Piquet and Rosberg again crossed the line first and second in the 1983 race, although this time only Rosberg was disqualified, having had a push start in the pits after his Williams FW08-Ford caught fire. Unusually, the drivers below Rosberg were not promoted accordingly. The win was the first of two wins at the circuit for Piquet, who would go on to win his second World Championship that year. Piquet won the race in his Brabham-BMW turbo and went on to be the first ever F1 World Champion to be powered by a turbocharged engine. From 1983 until 1989, the Brazilian Grand Prix was the opening race of the season.
Both the 1984 and 1985 races were won by Prost, now racing a McLaren-TAG. The 1984 race also saw the debut of Ayrton Senna, driving a Toleman TG183-Hart where he had the unfortunate 'honour' of being the first retirement of the 1984 season. Piquet won the 1986 race in a Williams FW11-Honda, with Senna making it a Brazilian 1-2 in a Lotus 98T-Renault, before Prost beat Piquet to win the 1987 race in a McLaren MP4/3-TAG.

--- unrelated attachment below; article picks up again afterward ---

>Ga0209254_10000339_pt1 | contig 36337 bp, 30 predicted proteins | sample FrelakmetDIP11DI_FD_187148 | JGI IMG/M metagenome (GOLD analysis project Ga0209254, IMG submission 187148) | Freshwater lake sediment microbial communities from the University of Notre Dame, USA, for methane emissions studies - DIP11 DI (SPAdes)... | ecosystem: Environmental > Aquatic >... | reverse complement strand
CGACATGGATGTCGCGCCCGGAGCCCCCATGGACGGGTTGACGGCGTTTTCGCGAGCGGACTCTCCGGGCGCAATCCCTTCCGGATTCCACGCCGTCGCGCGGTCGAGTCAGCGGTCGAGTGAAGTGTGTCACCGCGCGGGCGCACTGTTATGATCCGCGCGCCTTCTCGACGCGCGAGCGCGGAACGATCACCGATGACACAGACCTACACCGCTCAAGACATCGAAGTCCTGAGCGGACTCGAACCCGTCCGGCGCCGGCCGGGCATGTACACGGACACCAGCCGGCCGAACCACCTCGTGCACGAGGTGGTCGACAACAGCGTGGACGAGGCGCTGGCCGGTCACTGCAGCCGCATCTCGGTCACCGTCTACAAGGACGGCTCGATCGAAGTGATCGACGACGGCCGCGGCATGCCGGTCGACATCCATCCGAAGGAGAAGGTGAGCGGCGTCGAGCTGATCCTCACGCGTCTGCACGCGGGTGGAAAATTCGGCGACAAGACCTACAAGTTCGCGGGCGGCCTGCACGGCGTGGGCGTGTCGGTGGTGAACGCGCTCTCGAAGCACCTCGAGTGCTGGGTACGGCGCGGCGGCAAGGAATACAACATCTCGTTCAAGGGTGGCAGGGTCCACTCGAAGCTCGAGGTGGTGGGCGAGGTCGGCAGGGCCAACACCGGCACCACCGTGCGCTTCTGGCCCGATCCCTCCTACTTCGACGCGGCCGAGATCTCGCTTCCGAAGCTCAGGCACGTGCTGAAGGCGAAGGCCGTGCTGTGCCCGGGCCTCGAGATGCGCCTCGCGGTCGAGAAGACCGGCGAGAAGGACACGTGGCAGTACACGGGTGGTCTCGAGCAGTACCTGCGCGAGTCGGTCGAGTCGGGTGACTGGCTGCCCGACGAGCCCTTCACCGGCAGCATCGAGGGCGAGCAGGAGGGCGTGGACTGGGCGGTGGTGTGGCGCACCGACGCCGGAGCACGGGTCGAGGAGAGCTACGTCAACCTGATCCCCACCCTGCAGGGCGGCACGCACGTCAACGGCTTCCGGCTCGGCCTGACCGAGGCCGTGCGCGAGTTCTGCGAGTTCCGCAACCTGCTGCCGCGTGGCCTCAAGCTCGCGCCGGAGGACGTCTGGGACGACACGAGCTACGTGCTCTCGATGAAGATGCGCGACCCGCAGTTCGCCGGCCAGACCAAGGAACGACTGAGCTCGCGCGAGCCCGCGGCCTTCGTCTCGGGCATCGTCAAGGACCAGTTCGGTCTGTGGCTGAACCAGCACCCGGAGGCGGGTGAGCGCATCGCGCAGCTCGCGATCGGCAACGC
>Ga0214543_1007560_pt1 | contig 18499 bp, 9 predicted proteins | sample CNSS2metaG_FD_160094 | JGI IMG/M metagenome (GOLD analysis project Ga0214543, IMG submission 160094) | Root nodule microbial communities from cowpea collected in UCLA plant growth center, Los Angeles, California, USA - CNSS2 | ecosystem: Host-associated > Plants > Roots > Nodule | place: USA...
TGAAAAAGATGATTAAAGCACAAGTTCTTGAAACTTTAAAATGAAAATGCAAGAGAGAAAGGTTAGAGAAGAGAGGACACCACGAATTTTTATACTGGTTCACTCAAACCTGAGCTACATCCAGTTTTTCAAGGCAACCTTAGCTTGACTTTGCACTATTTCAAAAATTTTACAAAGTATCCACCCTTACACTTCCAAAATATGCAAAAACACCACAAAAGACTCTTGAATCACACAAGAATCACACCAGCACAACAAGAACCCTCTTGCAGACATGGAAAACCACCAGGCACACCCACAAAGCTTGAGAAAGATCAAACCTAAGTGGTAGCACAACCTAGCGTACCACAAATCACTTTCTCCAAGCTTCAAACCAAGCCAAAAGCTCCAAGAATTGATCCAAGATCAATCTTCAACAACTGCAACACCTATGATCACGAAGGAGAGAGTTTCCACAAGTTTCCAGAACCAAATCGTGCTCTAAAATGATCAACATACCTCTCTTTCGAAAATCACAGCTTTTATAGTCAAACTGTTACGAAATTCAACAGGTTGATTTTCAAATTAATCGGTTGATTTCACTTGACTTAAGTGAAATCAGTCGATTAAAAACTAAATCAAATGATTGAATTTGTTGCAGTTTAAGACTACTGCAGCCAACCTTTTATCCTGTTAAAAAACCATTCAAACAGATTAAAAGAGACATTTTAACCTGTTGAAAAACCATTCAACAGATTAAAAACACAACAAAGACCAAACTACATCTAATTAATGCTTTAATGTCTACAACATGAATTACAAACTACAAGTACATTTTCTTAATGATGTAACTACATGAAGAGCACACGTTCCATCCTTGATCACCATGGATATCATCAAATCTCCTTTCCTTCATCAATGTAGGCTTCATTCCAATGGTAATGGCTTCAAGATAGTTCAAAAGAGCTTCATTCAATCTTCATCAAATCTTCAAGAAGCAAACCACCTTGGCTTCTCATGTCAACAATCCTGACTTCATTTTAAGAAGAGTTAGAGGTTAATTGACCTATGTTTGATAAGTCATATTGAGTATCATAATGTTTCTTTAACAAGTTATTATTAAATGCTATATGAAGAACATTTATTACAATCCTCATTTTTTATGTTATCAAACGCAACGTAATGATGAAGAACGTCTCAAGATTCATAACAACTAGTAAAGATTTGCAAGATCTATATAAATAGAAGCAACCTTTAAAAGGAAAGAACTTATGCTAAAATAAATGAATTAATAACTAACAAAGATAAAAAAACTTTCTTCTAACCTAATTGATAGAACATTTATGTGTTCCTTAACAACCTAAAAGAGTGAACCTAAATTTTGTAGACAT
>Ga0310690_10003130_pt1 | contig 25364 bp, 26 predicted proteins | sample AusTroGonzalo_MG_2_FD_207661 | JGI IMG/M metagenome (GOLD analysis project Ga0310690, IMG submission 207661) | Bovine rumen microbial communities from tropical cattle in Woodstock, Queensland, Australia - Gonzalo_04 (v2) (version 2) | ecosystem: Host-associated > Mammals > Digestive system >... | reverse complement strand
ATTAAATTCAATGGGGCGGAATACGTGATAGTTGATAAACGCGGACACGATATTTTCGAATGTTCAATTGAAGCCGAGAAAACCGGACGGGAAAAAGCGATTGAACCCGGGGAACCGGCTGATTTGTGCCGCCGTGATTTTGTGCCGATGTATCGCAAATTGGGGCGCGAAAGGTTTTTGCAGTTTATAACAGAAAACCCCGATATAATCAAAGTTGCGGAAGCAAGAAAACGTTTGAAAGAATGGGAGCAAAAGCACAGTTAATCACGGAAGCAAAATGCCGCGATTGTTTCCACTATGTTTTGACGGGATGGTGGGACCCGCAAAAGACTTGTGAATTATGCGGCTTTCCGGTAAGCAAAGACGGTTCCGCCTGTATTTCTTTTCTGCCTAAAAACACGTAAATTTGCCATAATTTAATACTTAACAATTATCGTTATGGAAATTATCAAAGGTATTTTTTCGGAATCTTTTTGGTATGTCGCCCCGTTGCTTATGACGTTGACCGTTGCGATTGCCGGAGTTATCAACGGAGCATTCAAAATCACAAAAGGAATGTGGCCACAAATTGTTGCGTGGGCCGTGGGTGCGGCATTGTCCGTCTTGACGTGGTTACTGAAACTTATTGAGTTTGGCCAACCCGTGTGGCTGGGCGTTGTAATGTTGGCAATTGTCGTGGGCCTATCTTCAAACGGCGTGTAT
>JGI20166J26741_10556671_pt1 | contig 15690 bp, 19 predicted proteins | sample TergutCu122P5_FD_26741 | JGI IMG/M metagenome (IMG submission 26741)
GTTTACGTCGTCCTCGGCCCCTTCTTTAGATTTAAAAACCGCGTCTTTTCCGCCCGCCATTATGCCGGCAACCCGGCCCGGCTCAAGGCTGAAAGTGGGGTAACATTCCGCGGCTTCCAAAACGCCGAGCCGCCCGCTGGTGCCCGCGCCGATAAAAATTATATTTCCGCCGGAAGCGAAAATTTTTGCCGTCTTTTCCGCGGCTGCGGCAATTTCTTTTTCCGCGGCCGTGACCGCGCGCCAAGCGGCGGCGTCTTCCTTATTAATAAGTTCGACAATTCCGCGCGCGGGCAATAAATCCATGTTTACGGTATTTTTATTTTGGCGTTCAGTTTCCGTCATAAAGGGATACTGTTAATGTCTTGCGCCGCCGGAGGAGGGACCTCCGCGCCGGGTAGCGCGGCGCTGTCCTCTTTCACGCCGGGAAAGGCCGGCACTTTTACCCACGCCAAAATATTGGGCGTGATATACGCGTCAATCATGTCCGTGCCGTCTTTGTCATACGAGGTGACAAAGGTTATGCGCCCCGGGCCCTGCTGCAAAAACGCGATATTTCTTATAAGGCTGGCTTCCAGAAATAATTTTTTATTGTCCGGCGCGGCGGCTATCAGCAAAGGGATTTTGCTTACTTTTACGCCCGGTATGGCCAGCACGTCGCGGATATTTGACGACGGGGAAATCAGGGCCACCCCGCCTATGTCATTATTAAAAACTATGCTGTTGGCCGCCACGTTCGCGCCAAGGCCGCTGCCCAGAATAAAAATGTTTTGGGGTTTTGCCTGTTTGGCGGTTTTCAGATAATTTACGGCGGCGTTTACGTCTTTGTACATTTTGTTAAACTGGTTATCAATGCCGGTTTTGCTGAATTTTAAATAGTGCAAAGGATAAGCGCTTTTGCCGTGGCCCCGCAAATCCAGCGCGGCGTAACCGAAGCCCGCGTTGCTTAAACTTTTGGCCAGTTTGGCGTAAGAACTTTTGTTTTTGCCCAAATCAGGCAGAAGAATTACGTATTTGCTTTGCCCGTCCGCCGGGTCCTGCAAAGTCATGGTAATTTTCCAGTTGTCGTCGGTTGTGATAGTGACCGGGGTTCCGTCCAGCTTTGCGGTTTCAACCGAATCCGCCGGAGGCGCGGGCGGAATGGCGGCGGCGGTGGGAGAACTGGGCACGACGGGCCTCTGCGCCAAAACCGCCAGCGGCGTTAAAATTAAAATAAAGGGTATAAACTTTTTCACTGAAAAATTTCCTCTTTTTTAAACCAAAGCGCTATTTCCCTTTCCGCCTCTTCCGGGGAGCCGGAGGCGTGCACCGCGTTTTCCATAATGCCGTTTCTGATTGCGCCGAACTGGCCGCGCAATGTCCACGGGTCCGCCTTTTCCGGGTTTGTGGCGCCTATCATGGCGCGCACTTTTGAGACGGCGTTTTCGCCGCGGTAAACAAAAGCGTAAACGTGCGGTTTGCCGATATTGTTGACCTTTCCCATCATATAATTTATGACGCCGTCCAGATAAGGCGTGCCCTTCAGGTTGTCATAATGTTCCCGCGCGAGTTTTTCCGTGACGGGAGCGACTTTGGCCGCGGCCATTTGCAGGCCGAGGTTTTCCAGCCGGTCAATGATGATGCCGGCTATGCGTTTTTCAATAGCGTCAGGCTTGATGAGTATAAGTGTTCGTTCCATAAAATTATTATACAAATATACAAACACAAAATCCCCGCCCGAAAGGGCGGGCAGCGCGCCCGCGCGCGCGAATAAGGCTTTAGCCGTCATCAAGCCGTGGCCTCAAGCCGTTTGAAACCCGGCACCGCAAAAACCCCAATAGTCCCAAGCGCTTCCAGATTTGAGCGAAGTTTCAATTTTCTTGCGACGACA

After Piquet won his third (and final) World Championship in 1987, the circuit was named after him in 1988. However, he had to settle for third in a Lotus 100T-Honda in that year's race, as Prost once again won in a McLaren MP4/4-Honda. 1988 was the last year of the original turbo era in Formula One. For Prost it was his 5th win in 9 races at the circuit.